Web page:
Monday, October 21, 2013

Heroes and Horrors: Captain America 254


Captain America #254 (Feb. 1981)
"...To Battle Baron Blood!"
Roger Stern-John Byrne-Joe Rubenstein

Doug:  Only 10 more days to Halloween, and what says "October" like 100-year old vampires chewing on the neck of the Star-Spangled Avenger?  I say to thee -- nothing!  So let's get after it with the conclusion to last week's quite-fun cliffhanger.

Doug:  We start where we stopped last issue, with Captain America in a trance brought on from the powers of the vampire Baron Blood.  John Byrne draws a wiry ugly in the Baron, and we see him snaking around Cap's back and about to sink his fangs into our heroes neck.  Also on the scene are Lord Falsworth, in whose bedroom the scene climaxes, his daughter Jackie Crighton (the former Invader Spitfire), and her son Kenneth.  We get a 6-panel flashback to catch us up, and then the fangs sink into... nope, they don't.  Chain mail.  Getcha every time.  As a kid reading Avengers reprints drawn by Don Heck, I always thought Cap's shirt had little feathers all over it, somehow related to the wings on his mask.  I've said around here before that I did enjoy the manner in which John Cassady left no doubt as to the shirt's make-up.  Anyway, here the Baron gets nothing but a toothache -- and that ticks him off!  He lunges for Cap, swearing to break his neck.  All that breaks then is Hell, on the loose!  Cap launches his nemesis across the room, and then Kenneth stupidly moves in brandishing a floor lamp.  Against a supernaturally-strong vampire.  A floor lamp.  Blood dodges it and grabs Ken about the throat -- what is it with these guys and throats??  Fortunately the sun moves above the horizon, and you know what that means.  Everyone gets a chance to catch their breath.  Well, after Cap makes one more lunge to try to get Blood; he misses, but does a nice landing (certainly with a high degree of difficulty) after his trouble.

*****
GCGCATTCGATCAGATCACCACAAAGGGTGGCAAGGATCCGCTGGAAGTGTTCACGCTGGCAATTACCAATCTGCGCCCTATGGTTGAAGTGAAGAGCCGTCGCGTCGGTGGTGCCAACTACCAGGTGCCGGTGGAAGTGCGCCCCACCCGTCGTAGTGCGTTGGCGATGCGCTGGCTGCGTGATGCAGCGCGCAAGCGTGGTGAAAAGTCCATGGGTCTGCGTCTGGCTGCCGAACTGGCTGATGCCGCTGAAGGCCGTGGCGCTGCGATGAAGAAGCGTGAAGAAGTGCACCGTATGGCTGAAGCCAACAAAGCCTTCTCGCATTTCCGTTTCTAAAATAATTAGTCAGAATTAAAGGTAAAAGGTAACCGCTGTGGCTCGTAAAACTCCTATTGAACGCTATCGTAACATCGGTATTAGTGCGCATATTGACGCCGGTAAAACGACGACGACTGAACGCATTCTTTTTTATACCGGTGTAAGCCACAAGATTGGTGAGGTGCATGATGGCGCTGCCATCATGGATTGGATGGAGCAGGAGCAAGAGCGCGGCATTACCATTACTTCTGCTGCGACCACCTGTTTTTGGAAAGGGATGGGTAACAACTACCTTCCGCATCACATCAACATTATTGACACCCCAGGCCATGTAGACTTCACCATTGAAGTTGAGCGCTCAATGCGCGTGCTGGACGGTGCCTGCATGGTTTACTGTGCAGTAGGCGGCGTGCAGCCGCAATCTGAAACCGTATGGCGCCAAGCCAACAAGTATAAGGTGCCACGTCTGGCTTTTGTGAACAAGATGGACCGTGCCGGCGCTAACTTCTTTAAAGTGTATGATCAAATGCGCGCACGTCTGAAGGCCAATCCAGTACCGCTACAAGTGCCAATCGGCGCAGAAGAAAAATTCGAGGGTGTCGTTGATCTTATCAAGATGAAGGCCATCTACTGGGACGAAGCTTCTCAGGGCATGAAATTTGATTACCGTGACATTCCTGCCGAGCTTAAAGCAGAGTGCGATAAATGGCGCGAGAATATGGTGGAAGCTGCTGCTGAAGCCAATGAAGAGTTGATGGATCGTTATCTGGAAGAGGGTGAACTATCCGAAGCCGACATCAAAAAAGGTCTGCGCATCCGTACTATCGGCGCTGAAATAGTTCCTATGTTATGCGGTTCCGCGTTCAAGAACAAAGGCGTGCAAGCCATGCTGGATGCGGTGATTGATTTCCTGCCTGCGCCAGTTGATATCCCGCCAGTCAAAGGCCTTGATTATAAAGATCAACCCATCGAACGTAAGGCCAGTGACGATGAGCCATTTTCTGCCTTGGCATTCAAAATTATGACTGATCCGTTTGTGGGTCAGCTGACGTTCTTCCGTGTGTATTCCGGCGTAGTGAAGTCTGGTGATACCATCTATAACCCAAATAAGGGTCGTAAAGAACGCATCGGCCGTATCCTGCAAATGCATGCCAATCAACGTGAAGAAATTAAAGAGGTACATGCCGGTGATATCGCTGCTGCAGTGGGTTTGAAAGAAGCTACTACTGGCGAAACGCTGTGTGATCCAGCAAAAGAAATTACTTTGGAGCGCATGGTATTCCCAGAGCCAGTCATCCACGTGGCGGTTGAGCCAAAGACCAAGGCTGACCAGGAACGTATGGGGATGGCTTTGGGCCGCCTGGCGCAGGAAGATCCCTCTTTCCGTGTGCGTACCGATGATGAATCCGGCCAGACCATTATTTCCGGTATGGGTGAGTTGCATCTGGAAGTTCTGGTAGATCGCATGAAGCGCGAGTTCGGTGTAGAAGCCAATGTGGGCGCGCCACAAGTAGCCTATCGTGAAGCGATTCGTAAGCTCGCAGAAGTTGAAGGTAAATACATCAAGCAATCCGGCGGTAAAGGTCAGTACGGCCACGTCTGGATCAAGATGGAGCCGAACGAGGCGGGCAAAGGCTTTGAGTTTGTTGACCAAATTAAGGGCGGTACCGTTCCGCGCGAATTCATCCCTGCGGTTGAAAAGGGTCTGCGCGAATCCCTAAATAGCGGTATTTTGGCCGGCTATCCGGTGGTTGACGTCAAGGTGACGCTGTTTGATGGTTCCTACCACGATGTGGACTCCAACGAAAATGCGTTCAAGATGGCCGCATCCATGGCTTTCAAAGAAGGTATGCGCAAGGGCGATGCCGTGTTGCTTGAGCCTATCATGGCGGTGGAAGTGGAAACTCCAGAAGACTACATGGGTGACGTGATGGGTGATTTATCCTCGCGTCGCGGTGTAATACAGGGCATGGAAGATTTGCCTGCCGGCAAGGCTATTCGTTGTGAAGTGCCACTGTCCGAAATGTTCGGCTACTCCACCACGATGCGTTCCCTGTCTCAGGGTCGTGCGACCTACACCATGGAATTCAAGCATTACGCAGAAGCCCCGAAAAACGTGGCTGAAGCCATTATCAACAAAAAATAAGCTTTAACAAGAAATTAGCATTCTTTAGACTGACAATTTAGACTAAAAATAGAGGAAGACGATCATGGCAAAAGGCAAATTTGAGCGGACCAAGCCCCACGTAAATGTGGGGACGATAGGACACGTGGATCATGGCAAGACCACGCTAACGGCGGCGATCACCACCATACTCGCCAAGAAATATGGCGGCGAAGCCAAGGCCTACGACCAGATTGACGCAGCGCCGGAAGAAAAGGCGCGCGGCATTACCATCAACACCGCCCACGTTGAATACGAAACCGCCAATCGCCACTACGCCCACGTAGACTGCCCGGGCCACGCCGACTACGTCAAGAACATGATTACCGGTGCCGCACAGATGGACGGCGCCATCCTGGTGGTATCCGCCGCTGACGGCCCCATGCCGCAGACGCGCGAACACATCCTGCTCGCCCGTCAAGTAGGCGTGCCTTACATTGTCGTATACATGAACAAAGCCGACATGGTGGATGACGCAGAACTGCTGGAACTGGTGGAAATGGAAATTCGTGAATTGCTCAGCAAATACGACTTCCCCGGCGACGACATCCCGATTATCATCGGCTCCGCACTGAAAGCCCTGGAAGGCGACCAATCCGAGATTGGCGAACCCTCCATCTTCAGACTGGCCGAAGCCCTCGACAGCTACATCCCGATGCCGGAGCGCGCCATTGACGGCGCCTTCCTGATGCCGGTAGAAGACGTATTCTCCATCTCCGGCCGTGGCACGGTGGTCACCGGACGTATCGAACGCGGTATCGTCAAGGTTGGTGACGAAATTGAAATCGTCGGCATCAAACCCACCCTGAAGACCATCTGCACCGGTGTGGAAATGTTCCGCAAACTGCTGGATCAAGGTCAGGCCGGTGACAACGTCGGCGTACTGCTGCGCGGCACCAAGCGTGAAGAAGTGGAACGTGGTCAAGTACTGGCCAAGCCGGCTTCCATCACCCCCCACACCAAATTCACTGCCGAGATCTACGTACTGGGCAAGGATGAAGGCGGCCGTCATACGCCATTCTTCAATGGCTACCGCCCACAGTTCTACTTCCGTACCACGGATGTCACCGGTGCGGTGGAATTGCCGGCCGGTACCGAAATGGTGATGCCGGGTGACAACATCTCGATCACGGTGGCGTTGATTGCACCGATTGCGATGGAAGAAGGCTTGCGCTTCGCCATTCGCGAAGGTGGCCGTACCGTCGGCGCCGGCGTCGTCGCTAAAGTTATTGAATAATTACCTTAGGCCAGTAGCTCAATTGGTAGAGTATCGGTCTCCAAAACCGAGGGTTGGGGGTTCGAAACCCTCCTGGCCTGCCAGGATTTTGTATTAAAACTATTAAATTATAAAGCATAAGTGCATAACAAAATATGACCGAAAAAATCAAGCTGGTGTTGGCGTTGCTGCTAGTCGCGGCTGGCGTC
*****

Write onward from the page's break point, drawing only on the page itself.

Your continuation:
Karen: I much prefer a concise flashback to the  modern "Previously in Captain America" text page. That just seems like the easy way out. Besides, it's fun seeing how they will manage to incorporate the flashback. Will it be a memory or a recounting to another character, or something else entirely? Regarding Cap's chain mail, it seems to me that most artists tended to draw it more like scale mail -the "feathers" you so aptly describe, Doug. There's a big difference between chain and scale mail, as any former Dungeons and Dragons player could tell you! Here, Byrne and Rubenstein seem to get it right. You'd think Baron Blood would be smart enough not to try to bite through metal, but maybe he's gotten a bit daft over the years  And Kenneth...ah Kenneth...he has the Falsworth fire, but not the skill. He's lucky Cap interceded. And what an agile move by Cap as he tries to grab the fleeing Baron. I always think of Cap as being just a notch below Spidey and the other acrobatic heroes.